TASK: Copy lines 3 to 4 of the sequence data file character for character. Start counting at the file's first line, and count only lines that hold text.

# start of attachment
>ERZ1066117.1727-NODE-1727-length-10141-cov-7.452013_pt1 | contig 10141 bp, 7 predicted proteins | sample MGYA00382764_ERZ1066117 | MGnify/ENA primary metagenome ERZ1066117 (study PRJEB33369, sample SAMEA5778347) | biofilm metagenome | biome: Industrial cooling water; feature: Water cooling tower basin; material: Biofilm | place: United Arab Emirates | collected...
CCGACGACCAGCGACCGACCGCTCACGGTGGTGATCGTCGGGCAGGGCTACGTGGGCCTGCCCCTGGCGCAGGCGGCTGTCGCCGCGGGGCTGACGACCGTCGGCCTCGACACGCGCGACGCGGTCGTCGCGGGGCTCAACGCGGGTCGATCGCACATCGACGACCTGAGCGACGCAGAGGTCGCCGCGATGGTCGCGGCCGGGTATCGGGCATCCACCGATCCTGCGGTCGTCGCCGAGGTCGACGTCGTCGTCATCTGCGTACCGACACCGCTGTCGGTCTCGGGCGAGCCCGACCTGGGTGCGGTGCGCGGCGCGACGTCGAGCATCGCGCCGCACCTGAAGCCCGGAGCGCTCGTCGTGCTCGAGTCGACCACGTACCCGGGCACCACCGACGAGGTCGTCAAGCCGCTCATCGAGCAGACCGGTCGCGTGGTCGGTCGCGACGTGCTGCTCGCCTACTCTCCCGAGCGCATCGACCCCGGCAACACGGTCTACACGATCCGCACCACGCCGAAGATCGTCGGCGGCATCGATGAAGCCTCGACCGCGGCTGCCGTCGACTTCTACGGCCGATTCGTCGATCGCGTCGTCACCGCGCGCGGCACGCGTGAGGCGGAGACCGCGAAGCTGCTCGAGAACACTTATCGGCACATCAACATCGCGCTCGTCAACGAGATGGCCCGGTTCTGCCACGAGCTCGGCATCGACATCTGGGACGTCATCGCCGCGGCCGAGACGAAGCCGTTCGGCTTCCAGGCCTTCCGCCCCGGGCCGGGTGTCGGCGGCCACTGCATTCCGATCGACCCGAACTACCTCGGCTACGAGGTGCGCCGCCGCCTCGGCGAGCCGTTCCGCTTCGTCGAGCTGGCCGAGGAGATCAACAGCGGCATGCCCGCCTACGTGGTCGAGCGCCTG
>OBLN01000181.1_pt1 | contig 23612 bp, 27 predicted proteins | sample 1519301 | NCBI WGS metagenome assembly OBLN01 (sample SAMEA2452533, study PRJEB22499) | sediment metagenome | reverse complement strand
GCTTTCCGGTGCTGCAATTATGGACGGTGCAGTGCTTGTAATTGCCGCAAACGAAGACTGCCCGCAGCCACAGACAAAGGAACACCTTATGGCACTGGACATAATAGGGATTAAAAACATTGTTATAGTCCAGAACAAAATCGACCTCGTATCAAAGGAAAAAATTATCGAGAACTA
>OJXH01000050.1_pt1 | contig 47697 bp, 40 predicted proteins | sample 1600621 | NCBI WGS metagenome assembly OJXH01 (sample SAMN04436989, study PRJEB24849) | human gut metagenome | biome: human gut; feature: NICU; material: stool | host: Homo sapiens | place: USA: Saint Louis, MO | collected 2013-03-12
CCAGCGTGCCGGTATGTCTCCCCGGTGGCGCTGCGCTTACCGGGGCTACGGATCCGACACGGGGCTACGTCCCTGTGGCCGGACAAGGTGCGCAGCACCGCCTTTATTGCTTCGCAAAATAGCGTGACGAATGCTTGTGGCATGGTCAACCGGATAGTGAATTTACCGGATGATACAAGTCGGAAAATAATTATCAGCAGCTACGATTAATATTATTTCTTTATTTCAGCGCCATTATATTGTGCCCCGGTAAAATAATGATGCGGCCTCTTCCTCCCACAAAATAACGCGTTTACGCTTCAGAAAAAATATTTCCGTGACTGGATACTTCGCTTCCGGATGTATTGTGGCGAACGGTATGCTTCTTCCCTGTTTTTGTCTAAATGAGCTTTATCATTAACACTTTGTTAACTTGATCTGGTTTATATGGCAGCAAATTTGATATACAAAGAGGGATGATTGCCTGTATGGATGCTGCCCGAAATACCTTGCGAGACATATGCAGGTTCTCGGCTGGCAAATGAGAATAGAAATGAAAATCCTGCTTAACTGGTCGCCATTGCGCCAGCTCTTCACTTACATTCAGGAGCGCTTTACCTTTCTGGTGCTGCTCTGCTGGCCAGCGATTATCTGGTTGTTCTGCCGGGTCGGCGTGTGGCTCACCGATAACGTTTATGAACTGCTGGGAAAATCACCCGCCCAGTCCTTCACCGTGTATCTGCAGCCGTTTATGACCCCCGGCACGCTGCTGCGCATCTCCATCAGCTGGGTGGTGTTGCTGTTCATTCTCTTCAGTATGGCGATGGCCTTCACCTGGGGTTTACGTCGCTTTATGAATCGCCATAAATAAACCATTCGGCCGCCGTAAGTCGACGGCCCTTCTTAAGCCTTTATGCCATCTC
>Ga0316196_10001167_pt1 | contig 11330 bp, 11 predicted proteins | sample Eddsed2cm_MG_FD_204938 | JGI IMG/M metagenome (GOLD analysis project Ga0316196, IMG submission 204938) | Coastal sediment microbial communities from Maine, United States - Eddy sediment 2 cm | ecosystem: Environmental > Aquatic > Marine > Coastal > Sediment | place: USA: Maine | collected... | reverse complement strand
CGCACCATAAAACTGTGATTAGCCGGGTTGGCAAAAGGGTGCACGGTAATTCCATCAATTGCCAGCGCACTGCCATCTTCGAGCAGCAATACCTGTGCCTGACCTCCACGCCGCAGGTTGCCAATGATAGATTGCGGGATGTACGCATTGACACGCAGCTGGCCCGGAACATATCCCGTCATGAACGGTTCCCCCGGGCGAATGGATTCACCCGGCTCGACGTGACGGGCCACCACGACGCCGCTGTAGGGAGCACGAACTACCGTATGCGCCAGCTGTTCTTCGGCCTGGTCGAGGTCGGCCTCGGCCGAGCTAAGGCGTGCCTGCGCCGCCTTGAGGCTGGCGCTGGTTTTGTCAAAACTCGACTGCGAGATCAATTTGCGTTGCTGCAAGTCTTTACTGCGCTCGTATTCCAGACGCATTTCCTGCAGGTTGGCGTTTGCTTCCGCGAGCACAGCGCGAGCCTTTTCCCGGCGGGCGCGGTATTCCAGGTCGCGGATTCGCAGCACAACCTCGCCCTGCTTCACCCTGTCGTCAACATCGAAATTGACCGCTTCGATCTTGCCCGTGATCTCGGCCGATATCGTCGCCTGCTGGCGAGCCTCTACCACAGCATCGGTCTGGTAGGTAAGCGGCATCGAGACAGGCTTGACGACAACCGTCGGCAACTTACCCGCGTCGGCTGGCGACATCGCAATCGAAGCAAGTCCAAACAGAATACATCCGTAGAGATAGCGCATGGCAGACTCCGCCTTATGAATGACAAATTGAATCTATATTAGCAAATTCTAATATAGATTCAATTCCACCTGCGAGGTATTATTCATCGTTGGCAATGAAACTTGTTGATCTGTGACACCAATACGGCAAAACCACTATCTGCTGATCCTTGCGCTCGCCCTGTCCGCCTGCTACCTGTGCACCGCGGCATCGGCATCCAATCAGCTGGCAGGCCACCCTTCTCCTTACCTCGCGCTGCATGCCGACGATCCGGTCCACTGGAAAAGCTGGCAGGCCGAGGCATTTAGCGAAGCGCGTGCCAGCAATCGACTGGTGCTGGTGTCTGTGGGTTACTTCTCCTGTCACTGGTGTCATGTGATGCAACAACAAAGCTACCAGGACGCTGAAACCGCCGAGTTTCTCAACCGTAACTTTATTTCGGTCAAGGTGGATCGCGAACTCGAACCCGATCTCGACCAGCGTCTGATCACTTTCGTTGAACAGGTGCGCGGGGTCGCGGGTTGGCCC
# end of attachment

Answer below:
>OBLN01000181.1_pt1 | contig 23612 bp, 27 predicted proteins | sample 1519301 | NCBI WGS metagenome assembly OBLN01 (sample SAMEA2452533, study PRJEB22499) | sediment metagenome | reverse complement strand
GCTTTCCGGTGCTGCAATTATGGACGGTGCAGTGCTTGTAATTGCCGCAAACGAAGACTGCCCGCAGCCACAGACAAAGGAACACCTTATGGCACTGGACATAATAGGGATTAAAAACATTGTTATAGTCCAGAACAAAATCGACCTCGTATCAAAGGAAAAAATTATCGAGAACTA